UPDATE #3: Writing over on NoJitter, Zeus Kerravala dives into more detail about the acquisition based on his pre-briefing with Cisco's Rowan Trollope. Zeus' article: Cisco to CPaaS Providers: Game On!

[1] Although in the time since I left in 2011, my account was understandably removed from the Tropo site and the author on all those posts I wrote between 2009-2011 was changed to someone else. :-)

[2] In full disclosure, I should note that I am a very minor shareholder in Tropo after exercising a few options upon leaving Voxeo in 2011. I had no knowledge of this acquisition and have not participated actively with Tropo since leaving in 2011.

Wire Launches WebRTC Voice/Chat Web App For Windows, Linux, more - Includes High TLS Security

Yesterday the team over at Wire launched a new WebRTC-based "Wire for Web" app that lets people on Windows, Linux or any other platform now communicate with people using Wire on iOS, Android or OS X. You can get to it simply at:
If you already have an account you simply sign in with your credentials. If you don't have an account you can easily create one.

I've been running both the native Mac OS X client and the web client for a bit now (I was part of web beta program for Wire) and it is truly amazing how well the team has made the web experience to be seamless between the web and native client. Here's a screenshot showing both side by side (click/tap for a larger image):

Screenshot wire for web

In the web view on the right you have the browser bars at the top and one of the images did not go the full width of the column, but otherwise the experience and visual display has been essentially identical between the two platforms. The synchronization between the two is nearly instantaneous and all the features work really, really well.

Notifications in the web browser (if you allow them) work great to alert you to new messages.

And the voice calls from within the web browser have the same outstanding audio quality I've come to expect from Wire.

All in all the web implementation is quite excellent.

This new web app also addresses a concern I had from the initial launch of Wire back in December - the lack of a client for users on Microsoft Windows. With this web app Windows users - and Linux users - can now equally participate in communication over Wire. This is all courtesy of WebRTC that allows modern browsers to be able to use voice and chat from directly within the browser. Wire co-founder and CTO Alan Duric published a post about how they use WebRTC.

Alan also clued me in to the strong degree that the Wire team takes security extremely seriously. In fact I would say they take it more seriously than many other similar web apps I've seen. If you go over to Qualys SSL Labs and plug in "" you get a result of an "A+":

Ssllabs app wire com

The same can NOT be said of other similar web interfaces that I tested from similar services.

I've been writing about Wire for a bit now (see my various articles) and I have it running on my Mac all the time, primarily because of the great value I get out of a couple of group chats that I am in. From a chat / messaging perspective it's one of the best I've seen and I find it extremely useful.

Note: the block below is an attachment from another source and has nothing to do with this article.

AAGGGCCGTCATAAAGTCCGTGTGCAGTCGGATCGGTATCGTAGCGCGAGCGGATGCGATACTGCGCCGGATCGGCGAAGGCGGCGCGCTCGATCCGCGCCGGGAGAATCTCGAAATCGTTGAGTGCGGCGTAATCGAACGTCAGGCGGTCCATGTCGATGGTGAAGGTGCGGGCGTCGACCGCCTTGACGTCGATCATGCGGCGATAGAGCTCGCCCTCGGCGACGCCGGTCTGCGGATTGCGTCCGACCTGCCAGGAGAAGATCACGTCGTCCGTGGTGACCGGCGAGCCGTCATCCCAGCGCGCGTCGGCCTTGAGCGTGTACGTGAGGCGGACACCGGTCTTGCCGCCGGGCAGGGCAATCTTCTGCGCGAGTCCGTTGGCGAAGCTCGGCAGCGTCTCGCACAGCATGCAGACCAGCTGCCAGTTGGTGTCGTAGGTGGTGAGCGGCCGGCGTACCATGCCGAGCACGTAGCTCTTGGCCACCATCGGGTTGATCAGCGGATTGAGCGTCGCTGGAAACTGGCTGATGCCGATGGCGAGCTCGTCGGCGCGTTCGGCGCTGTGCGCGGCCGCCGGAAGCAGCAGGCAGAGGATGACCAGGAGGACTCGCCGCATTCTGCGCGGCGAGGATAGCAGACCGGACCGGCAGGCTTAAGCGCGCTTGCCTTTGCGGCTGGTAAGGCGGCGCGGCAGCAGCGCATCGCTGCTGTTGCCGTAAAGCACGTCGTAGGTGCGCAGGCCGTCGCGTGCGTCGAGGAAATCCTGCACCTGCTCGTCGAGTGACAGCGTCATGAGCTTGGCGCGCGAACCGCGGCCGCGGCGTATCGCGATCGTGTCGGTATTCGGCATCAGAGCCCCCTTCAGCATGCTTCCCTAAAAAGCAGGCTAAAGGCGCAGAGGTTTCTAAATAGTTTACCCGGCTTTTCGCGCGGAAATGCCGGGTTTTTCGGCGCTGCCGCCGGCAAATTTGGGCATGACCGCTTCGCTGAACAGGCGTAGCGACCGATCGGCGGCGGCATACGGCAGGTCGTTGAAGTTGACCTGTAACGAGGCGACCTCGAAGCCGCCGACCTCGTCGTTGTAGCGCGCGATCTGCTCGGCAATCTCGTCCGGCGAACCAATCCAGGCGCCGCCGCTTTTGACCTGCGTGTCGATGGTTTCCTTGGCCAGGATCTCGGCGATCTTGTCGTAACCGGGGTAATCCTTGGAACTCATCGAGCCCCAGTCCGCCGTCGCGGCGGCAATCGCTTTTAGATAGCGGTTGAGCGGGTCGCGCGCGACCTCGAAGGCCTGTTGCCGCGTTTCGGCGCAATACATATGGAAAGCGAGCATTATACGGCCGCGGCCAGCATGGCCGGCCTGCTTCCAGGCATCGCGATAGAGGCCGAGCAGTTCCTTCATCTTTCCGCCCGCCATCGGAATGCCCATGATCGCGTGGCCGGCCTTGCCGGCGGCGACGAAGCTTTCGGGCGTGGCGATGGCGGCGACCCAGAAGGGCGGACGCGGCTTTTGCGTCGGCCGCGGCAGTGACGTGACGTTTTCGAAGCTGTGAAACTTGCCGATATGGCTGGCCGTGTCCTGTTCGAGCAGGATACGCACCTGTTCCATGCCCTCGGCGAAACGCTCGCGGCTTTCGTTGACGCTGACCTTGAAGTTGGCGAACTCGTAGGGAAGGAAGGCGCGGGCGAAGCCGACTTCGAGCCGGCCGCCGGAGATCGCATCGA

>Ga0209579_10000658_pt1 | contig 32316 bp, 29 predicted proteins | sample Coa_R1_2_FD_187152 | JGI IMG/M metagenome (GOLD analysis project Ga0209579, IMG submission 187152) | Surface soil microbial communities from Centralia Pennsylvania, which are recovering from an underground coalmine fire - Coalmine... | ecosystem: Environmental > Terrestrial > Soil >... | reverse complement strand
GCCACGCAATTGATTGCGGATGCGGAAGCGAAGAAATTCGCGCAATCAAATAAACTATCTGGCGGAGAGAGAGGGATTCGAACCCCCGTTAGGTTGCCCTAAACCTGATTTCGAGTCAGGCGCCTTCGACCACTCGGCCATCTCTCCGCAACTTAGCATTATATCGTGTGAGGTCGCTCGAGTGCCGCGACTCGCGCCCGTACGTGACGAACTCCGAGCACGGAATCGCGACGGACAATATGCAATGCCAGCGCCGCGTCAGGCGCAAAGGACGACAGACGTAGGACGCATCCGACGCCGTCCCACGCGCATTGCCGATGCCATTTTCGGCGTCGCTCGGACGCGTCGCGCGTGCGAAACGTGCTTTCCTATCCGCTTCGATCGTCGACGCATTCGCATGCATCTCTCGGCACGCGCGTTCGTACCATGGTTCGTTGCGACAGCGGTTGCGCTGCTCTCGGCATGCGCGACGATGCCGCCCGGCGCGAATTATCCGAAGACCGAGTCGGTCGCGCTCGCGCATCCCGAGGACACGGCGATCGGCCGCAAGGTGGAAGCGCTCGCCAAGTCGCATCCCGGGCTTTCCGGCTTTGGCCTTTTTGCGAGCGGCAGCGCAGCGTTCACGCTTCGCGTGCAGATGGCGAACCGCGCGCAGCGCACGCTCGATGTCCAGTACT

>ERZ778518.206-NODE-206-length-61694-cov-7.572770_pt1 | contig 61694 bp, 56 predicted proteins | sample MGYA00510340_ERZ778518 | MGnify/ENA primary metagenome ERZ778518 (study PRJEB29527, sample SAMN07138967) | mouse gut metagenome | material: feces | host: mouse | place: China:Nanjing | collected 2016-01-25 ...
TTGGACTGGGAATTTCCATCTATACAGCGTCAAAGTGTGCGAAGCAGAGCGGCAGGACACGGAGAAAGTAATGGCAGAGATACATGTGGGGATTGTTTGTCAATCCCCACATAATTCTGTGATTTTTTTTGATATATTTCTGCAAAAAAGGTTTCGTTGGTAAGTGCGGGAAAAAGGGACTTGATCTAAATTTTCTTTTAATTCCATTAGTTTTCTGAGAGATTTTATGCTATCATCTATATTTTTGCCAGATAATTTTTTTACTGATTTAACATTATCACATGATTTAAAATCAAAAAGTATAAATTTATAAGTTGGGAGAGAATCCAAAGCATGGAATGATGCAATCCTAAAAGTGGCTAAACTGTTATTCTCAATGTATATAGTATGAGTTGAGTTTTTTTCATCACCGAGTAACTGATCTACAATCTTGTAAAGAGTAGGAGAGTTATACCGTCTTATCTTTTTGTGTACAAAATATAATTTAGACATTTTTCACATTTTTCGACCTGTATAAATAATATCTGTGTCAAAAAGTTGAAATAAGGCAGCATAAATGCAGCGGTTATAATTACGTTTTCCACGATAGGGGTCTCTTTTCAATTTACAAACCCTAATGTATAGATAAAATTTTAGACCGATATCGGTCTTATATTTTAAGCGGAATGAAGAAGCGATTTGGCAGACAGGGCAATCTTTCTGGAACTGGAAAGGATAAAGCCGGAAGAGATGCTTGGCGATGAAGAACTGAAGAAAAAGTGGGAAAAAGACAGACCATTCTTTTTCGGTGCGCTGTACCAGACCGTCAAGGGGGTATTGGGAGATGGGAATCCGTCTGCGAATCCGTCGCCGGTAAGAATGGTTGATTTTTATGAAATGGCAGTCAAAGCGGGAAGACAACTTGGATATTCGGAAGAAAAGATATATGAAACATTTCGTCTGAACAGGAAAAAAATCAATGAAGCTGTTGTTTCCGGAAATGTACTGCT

Curiously, I don't find myself using Wire as much for actual calls, primarily because I find that much of my interaction has moved to video calls, and Wire doesn't support those yet. When I do use Wire the audio quality is truly amazing, but that has to do with the audio pedigree of the team behind Wire, and the fact that they are using the Opus codec. On a larger level, there is also the continued "directory dilemma" that I've written about, namely that Wire has the same struggle as most other new tools in that you need to gather a strong "directory" of people who are actually using the app for it to be an app that people regularly use. Most of the people with whom I regularly communicate aren't users of Wire ... yet.

Still, the release of this "Wire for Web" gives me hope that Wire may be able to build some momentum now that, for example, Microsoft Windows users can now join in. Time will tell... but this will definitely help!

Kudos to the team at Wire for this very excellent web release?

P.S. If you are using Wire, or try it out, you should be able to find me on Wire as "Dan York".

Note: an audio podcast about this topic is also available:

WhatsApp Calling Arrives on iOS - More Telecom Disruption Ahead!

Whatsapp callingAs I checked my AppStore updates on my iPhone this week I was surprised but pleased to see that WhatsApp now includes "WhatsApp Calling". As it says:
"Call your friends and family using WhatsApp for free, even if they're in another country. WhatsApp calls use your phone's Internet connection rather than your cellular plan's voice minutes. Data charges may apply.

How many ways can you spell "disruption"?
(Hint: w - h - a - t - s - a - p - p)

Sure, there have been a zillion mobile apps providing Over-The-Top (OTT) voice services, many of which I've written about here on this site.